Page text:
Turkey’s newest opposition parties are organising in Turkey’s Kurdish-majority southeast in a bid to win voters disillusioned by the ruling Justice and Development Party or who have lost hope in the pro-Kurdish Peoples’ Democratic Party (HDP), Deutsche Welle Turkish said, citing experts and officials.
The parties are vying for supporters in provinces like HDP’s stronghold Diyarbakır, where 46 of 65 HDP municipalities have been taken over by state-appointed officials and the Justice and Development Party (AKP) maintains a rooted voter base, DW said.
DEVA and the Future Party were both launched over the past seven months by former AKP heavyweights who have fallen out with President Recep Tayyip Erdoğan.
DEVA was launched in March by Ali Babacan, a former deputy prime minister credited with successfully steering Turkey’s economy during AKP’s first decade in power. Babacan presents his new party as liberal democratic and pro-Western.
Former Prime Minister Ahmet Davutoğlu founded the Future Party in December, focusing on the AKP’s poor management of the economy in recent years, and accuses the ruling party of smothering press freedom, practicing nepotism and holding back minority rights.
Babacan’s DEVA party “sparks excitement for the middle and urban class that traditionally vote for the HDP and AKP”, Rawest polling company head Roj Girasun told Deutsche Welle.
Meanwhile, Davutoğlu’s Future Party “could influence the conservative voters in the region”, he said.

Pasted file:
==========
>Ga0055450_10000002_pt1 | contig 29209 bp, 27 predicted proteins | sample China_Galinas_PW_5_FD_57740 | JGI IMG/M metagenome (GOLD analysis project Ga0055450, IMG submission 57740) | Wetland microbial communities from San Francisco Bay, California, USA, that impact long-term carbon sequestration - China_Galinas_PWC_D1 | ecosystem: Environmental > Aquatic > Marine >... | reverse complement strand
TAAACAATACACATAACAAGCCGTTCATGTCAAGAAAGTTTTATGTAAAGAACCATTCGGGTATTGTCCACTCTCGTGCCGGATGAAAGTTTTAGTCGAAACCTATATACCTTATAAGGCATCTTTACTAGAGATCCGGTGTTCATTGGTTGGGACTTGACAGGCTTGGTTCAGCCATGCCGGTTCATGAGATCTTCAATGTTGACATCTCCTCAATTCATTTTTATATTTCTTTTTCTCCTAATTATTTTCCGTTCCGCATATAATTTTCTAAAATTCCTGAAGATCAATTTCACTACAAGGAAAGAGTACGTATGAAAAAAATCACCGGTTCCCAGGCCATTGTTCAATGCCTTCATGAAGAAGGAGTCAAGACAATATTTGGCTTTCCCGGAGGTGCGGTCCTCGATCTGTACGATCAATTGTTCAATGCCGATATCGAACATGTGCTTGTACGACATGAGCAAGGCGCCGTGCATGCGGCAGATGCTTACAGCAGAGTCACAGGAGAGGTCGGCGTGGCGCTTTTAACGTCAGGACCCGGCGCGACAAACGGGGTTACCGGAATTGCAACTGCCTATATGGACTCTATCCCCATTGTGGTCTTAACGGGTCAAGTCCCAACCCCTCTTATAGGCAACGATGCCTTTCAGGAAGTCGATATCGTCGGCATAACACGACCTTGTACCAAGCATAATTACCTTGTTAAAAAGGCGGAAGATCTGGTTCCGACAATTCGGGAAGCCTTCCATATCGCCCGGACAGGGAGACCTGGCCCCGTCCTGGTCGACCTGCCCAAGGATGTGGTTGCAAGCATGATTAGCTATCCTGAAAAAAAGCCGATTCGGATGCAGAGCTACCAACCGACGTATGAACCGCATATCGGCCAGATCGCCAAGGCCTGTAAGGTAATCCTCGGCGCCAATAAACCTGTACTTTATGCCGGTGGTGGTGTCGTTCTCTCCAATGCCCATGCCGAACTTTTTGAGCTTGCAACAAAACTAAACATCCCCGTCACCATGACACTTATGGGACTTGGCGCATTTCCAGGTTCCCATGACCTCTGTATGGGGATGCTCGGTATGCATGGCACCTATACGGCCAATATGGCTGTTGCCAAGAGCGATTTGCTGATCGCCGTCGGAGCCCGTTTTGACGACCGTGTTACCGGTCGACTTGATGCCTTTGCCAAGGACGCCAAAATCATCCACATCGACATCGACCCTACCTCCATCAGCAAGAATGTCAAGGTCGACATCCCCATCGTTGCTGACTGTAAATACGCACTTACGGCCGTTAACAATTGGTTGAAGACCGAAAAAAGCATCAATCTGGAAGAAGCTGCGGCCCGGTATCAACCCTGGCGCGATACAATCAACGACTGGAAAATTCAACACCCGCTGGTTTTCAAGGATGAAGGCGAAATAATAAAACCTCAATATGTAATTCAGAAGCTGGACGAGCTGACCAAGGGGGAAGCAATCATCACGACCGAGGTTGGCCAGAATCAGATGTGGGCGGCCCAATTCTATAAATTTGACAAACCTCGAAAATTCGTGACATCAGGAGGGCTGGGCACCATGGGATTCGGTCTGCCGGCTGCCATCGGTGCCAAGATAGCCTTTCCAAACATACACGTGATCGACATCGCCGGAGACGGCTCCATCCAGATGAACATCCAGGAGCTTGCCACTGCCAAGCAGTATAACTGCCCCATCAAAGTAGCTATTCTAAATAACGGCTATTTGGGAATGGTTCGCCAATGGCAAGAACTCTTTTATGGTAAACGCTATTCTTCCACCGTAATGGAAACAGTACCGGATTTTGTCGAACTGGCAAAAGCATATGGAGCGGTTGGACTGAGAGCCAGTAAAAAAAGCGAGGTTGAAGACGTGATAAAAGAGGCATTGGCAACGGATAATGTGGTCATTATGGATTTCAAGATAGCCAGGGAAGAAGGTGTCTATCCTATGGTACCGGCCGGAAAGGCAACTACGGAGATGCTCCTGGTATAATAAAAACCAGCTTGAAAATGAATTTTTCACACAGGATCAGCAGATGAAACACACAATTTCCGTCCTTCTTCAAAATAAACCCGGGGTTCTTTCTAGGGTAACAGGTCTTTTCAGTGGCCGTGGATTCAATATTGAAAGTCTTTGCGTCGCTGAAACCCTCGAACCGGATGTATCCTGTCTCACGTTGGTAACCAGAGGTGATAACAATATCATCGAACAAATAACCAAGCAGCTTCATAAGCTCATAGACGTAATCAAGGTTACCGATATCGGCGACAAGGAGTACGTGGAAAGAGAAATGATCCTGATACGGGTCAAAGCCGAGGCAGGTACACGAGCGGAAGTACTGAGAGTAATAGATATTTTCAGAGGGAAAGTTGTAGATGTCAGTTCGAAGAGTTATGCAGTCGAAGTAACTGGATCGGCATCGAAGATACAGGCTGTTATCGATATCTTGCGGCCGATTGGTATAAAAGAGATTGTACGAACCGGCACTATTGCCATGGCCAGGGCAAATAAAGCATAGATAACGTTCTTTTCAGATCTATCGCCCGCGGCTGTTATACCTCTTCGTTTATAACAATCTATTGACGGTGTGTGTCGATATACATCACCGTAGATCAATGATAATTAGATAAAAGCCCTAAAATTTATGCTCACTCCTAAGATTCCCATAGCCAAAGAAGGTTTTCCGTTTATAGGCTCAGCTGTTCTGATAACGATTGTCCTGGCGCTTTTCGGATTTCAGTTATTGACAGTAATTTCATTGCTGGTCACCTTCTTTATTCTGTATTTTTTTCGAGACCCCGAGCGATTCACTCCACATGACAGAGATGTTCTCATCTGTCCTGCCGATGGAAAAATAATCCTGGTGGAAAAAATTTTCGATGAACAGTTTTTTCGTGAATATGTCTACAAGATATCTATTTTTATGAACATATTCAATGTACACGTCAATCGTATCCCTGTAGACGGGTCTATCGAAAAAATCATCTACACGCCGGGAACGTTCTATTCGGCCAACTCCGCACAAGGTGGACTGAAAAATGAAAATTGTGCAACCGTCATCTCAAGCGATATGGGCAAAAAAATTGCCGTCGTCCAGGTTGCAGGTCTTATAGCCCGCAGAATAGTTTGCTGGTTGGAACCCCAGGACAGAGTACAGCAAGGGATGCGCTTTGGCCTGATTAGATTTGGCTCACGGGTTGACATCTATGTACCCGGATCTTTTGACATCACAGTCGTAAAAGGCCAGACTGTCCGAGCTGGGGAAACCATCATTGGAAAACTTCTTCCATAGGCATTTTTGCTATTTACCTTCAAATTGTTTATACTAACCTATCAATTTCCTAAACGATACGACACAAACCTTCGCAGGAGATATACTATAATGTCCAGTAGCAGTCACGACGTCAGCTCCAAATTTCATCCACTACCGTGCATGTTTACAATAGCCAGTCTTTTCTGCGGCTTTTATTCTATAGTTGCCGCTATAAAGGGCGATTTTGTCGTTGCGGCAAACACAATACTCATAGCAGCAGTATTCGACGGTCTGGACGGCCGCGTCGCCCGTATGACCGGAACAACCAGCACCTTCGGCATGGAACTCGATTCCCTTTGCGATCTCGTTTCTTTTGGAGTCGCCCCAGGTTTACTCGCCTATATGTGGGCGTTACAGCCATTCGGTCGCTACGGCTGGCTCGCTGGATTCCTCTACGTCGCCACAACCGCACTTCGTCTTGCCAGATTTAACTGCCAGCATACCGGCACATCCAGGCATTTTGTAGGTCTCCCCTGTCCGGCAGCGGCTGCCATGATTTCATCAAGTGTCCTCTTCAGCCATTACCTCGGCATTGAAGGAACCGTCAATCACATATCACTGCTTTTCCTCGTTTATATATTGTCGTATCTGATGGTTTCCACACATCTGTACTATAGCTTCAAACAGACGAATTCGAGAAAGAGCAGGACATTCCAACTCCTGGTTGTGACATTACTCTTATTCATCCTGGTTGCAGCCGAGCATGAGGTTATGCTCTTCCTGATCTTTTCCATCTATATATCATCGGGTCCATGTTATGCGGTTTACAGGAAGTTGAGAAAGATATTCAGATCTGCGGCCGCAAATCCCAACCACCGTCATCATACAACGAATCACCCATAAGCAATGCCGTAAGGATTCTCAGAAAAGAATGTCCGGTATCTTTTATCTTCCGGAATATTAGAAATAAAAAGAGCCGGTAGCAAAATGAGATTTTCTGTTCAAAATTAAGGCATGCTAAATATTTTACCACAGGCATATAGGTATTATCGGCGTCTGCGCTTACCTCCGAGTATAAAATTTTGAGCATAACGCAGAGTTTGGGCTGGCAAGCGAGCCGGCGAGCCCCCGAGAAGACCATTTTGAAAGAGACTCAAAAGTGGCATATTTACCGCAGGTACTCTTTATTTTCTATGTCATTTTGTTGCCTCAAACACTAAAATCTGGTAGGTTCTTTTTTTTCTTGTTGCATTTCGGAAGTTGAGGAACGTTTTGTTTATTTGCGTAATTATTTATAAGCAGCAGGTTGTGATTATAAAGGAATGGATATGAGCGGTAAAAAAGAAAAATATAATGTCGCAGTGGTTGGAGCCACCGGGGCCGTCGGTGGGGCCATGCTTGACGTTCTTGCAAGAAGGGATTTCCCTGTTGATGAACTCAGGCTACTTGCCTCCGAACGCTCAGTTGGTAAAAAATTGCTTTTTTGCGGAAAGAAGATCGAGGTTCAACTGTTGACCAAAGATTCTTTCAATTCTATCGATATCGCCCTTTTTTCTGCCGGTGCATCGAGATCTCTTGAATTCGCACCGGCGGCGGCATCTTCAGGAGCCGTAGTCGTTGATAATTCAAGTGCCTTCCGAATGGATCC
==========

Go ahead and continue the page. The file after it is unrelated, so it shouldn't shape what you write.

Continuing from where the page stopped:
Both parties will shape their policies around two bases to gain voters that traditionally vote for the AKP or the HDP – equal citizenship and education in the Kurdish language – Girasun said.
“The alternative (conservative parties) can notably alter AKP’s support. If these parties emerge with a consistent, democratic and solution-oriented narrative, then they could pose an alternative to voters who have a tormented relationship with the HDP,” Dicle Üniversity law professor Vahap Coşkun told Deutsche Welle.
DEVA and the Future Party have appointed legal professionals as their regional chairmen in Diyarbakır.
The Future Party’s newly appointed Diyarbakır Chair Aydın Altaç maintains that Kurdish should be the language of education in the region, a move he believes should be supported by the state.
DEVA meanwhile is looking for votes from both the AKP and the CHP in Diyarbakır as neither party has “anything left to offer the people of the region”, DEVA’s founding chairman in Diyarbakır Cihan Ülsen said.